Jesus reaches out in compassion to this shunned woman and invites her to drink of the water that will go beyond just quenching her thirst, but instead will fill her soul with refreshment and healing. Yet this woman does not yet grasp what Jesus is exactly saying.
“Where do you get that living water? Are you greater than our father Jacob?”
Jesus immediately corrects her perception and gently guides her into the spiritual truth that he is offering her.
“Everyone who drinks of this water will be thirsty again, but whoever drinks of the water that I will give him will never be thirsty again. The water that I will give him will become in him a spring of water welling up into eternal life.”
The words of Jesus had penetrated the anxious soul of this woman and gave her a craving for what he was offering.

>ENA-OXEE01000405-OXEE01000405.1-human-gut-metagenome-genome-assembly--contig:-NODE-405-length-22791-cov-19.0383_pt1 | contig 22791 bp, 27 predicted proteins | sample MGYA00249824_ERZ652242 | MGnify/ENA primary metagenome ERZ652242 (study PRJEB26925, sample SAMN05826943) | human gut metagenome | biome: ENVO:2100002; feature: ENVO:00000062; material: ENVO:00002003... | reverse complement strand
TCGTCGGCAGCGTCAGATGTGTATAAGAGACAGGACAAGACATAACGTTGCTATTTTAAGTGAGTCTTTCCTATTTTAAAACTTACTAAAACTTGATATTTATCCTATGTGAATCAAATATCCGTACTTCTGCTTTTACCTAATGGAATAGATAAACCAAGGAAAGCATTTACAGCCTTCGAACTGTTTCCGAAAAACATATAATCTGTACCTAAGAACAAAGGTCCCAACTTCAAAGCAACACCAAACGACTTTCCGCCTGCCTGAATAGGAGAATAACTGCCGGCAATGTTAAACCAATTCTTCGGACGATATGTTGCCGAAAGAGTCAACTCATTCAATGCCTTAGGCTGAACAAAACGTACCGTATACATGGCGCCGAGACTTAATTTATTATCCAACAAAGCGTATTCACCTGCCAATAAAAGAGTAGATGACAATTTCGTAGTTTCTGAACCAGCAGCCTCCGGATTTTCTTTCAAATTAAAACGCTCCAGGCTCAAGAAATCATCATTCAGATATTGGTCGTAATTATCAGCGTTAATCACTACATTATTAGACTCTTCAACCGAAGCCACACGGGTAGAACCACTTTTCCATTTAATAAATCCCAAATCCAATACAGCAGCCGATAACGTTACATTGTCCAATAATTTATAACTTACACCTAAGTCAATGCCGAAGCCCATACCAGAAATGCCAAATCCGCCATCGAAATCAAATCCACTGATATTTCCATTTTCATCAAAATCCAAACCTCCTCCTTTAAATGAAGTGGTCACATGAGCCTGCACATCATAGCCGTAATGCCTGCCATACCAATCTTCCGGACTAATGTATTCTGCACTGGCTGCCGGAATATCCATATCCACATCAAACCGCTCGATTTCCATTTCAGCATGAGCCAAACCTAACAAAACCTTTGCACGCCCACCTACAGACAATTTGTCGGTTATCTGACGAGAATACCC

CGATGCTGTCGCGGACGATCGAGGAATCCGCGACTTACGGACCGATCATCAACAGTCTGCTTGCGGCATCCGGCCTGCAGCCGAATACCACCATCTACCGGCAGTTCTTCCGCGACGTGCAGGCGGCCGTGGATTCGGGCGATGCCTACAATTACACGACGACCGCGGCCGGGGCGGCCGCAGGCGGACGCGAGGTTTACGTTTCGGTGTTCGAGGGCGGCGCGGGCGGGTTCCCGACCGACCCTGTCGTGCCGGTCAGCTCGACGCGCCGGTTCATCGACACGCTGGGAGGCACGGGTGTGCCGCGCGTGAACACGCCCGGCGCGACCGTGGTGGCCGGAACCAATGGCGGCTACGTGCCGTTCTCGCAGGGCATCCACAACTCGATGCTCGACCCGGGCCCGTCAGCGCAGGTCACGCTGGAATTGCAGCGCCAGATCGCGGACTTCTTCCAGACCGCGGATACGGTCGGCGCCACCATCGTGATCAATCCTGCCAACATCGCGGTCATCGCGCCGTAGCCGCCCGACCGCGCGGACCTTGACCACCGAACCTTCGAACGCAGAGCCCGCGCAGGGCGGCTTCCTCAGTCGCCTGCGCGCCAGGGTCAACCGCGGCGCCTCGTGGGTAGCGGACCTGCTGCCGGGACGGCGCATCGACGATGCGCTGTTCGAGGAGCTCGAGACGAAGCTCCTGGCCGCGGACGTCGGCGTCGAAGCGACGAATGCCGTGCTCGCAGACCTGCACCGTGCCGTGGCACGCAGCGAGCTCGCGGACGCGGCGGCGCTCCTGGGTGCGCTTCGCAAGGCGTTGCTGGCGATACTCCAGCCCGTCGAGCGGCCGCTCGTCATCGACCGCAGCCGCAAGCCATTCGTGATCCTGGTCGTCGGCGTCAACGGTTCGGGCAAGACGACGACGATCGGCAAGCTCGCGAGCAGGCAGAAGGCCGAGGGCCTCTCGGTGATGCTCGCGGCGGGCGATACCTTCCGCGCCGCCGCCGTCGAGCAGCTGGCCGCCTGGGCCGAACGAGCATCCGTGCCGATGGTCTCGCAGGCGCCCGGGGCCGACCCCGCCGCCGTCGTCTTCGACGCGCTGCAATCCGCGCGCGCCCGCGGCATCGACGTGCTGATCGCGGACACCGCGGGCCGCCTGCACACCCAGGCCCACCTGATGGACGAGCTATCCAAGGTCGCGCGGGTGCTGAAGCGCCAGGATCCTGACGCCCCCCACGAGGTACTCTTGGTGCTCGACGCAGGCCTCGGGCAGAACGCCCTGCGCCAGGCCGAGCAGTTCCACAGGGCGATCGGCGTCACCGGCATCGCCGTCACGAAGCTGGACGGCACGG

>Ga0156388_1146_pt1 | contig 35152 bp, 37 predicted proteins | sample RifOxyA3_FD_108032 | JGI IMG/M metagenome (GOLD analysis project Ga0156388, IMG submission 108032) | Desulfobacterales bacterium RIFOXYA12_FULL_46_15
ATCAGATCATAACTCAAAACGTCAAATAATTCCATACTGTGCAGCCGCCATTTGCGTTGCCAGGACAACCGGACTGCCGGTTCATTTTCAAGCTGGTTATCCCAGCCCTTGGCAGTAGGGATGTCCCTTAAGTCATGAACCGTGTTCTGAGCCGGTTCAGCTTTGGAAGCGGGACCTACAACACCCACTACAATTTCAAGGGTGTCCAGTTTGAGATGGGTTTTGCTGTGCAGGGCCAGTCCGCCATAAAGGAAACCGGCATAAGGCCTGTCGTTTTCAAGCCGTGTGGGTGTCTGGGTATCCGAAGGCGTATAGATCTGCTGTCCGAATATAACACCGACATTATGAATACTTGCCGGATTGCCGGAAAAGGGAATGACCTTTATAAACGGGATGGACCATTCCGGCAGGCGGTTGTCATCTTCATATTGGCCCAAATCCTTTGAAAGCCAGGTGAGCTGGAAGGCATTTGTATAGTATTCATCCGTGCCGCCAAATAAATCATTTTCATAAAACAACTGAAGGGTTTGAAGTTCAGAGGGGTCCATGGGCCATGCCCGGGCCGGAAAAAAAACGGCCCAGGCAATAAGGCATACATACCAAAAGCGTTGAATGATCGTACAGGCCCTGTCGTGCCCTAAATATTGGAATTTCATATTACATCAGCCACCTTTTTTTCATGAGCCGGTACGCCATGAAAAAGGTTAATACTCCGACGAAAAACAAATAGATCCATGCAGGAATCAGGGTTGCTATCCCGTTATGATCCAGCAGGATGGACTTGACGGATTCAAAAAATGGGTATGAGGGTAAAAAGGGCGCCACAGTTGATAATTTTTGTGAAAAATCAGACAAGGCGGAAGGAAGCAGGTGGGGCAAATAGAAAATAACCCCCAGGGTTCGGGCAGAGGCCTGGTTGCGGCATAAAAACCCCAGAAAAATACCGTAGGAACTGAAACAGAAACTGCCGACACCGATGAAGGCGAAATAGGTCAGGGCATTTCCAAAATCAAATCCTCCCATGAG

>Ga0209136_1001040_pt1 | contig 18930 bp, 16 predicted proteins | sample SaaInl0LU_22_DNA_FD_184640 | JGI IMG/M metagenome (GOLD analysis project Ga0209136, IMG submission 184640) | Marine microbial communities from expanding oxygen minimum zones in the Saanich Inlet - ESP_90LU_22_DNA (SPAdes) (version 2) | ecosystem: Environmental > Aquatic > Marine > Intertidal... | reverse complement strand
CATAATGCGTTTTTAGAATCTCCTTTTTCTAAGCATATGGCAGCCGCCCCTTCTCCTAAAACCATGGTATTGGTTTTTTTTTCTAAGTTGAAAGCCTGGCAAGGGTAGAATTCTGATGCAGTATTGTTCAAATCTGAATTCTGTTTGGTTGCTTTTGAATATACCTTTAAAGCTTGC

“Sir, give me this water, so that I will not be thirsty or have to come here to drink water.”
Before Jesus graciously gives her the living water, she must first be gently prodded by the convicting grace of a Holy God who knows everything about us. Jesus in respect and politeness points out the prevailing sin in her life that she needs to recognize before experiencing the refreshing taste of living water.
Jesus said to her, “Go call your husband, and come here.”
The woman answered in shame, “I have no husband.”
Jesus said to her, “You are right in saying, “I have no husband,” for you have had five husbands, and the one you now have is not your husband. What you have said is true.”